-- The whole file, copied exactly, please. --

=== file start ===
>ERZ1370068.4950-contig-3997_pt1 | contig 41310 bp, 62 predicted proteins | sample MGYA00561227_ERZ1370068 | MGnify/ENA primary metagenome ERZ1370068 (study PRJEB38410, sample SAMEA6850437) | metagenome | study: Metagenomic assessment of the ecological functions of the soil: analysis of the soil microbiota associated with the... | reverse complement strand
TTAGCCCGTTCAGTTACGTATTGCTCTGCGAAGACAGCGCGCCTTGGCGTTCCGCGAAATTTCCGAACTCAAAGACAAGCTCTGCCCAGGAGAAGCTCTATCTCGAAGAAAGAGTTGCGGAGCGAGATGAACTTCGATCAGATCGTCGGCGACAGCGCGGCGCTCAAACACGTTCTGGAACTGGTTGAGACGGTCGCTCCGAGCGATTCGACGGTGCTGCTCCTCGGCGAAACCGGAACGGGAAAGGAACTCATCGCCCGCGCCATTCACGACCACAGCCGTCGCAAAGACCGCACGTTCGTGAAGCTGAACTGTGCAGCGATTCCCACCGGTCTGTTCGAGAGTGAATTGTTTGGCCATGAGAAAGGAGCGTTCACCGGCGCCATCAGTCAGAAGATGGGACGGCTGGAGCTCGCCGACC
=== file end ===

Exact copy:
>ERZ1370068.4950-contig-3997_pt1 | contig 41310 bp, 62 predicted proteins | sample MGYA00561227_ERZ1370068 | MGnify/ENA primary metagenome ERZ1370068 (study PRJEB38410, sample SAMEA6850437) | metagenome | study: Metagenomic assessment of the ecological functions of the soil: analysis of the soil microbiota associated with the... | reverse complement strand
TTAGCCCGTTCAGTTACGTATTGCTCTGCGAAGACAGCGCGCCTTGGCGTTCCGCGAAATTTCCGAACTCAAAGACAAGCTCTGCCCAGGAGAAGCTCTATCTCGAAGAAAGAGTTGCGGAGCGAGATGAACTTCGATCAGATCGTCGGCGACAGCGCGGCGCTCAAACACGTTCTGGAACTGGTTGAGACGGTCGCTCCGAGCGATTCGACGGTGCTGCTCCTCGGCGAAACCGGAACGGGAAAGGAACTCATCGCCCGCGCCATTCACGACCACAGCCGTCGCAAAGACCGCACGTTCGTGAAGCTGAACTGTGCAGCGATTCCCACCGGTCTGTTCGAGAGTGAATTGTTTGGCCATGAGAAAGGAGCGTTCACCGGCGCCATCAGTCAGAAGATGGGACGGCTGGAGCTCGCCGACC